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On the Uses of Powerboats

Okay, perhaps I should grudgingly admit that perhaps not all powerboats are useless evil pollution-causing chop-inducing wastes piloted by malicious idiots.

I took my Frosty out for a sail this afternoon (Sunday) on the bay, with the goal of sailing from the southern end of the bay out into Lake Ontario before turning around and sailing back. I got as far as the Bay Bridge (Route 104), and was sailing along nicely on a deep broad reach in about ten knots of wind, with only a light powerboat chop, when my mast suddenly broke. There wasn't a sudden puff or anything; the wind pressure was fairly steady, and I was moving along about as quickly as a Frosty ever does, when the mast abruptly snapped at deck level. *crack* *plop*

I took the sail off the mast and stowed it under the foredeck, and unshipped and stowed the rudder. I was about to start paddling to shore with the daggerboard, towing the spars behind me, when a passing powerboat (with an entirely non-evil couple aboard) spotted me and offered help. The Frosty is small and light enough (LOA: 6', weight: 37 lbs) that it was easy to simply pick her up out of the water and carry her -- sideways -- on board. We planed home at 20 knots, and they even fed me cheese and crackers and iced tea.

Now I need a new mast, which is no big deal -- a Frosty mast consists of a 10' length of closet pole, and closet pole is sold in 10' lengths. And I need to drop by the Orange Box tomorrow anyway to buy plywood for Shrike's deck and a belt sander to fair the epoxy that I applied last night.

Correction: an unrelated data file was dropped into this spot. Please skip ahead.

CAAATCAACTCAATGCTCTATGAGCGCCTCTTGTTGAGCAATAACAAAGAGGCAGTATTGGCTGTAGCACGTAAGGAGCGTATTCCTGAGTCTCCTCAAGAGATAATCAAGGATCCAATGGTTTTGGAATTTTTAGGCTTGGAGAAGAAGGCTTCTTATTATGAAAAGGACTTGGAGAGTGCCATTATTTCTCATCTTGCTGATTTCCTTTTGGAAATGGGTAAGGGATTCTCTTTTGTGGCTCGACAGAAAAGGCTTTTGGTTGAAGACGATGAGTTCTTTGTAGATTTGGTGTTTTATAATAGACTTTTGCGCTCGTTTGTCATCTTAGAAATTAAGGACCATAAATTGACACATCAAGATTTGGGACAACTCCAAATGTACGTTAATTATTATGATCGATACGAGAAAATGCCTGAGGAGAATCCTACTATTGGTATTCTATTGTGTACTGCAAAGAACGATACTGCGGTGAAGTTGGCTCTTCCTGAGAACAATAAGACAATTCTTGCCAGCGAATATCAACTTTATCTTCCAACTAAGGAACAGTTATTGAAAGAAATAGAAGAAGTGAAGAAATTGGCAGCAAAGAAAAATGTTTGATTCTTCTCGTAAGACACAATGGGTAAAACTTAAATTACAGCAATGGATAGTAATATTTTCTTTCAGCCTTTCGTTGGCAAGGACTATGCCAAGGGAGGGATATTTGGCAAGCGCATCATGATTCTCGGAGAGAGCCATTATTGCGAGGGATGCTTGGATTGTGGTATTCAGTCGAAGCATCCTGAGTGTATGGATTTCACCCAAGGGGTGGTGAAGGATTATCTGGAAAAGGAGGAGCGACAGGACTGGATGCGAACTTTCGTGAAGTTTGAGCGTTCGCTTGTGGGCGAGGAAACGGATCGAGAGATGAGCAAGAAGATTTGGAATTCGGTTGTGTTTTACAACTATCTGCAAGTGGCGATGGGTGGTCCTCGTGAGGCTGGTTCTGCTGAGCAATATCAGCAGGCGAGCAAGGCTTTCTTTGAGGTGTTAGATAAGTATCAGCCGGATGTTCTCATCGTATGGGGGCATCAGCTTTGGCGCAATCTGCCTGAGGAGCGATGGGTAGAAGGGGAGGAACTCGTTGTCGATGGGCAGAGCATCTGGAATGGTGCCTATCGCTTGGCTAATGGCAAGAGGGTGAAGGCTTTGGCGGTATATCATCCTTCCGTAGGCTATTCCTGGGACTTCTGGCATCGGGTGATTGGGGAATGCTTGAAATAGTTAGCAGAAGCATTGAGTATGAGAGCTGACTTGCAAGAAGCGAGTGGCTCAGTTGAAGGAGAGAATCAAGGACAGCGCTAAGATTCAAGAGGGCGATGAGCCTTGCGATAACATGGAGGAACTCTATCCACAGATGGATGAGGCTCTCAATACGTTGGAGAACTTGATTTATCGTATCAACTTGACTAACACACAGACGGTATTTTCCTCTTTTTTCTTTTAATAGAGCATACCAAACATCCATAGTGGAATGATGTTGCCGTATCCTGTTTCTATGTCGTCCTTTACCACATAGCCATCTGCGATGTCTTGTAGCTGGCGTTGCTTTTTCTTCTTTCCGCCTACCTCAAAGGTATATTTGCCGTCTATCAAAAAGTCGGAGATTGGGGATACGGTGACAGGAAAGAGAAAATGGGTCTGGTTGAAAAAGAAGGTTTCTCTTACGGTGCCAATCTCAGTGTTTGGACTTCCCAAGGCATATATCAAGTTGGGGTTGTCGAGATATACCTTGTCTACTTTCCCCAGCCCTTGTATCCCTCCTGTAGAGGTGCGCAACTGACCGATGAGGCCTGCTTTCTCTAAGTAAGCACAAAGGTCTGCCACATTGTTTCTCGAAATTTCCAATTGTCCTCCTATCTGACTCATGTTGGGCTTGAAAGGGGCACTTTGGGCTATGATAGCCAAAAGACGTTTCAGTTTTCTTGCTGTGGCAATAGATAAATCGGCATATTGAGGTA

( 5 comments — Leave a comment )
Sep. 14th, 2003 10:24 pm (UTC)
so sorry to hear that! glad to hear you're ok
Sep. 14th, 2003 11:46 pm (UTC)
Tisk Tisk....
No Paddles or Oars....

Gonna get some ?

Sep. 15th, 2003 10:18 am (UTC)
see? even powerboaters can be nice. ;) I'm glad that couple was there and able to help you. That was very nice of them.

See, not all powerboaters are like the kid who ran over my grandparents' fishing boat while they were in it.

Lots of powerboaters are like my family--always offering a tow to anyone who needs it, helping fix things on the spur on the moment, helping bail, etc. And I always knew from a young age to yield right of way to sailboats and to never cut to close to them at high speeds--if necessary to get near them at all, we idled. I know there are lots of idiots on the water, though. Those are the same people who, while on land, cut right in front of a semi on a rain-soaked highway, then slam on the brakes.

Anyhow... no paddle/oar? Even we kept a paddle or two on hand. ;)

Sep. 15th, 2003 02:43 pm (UTC)
i b'lieve that whilst i was pickin' up that other stuff, i'd be findin' me an oar, too. ::nod::
Sep. 15th, 2003 10:06 pm (UTC)
I understand about paddles and such, really I do -- and, in fact, I do own a single-blade paddle to carry aboard the Lightning. But the daggerboard on the Frosty is long and skinny, and is just as easy to paddle with as an actual paddle is, and it's a 6' boat we're talking about, with a < 3' cockpit. There really isn't anywhere to stow a 4' paddle where it wouldn't be in the way.

I bet that the Frosty would work reasonably well if paddled Mouseboat (or kayak) style with a double-bladed paddle, except for being unusually tender. But there isn't anywhere to stow such a thing, unless I carry detachable blades to bolt on the boom, or something like that.
( 5 comments — Leave a comment )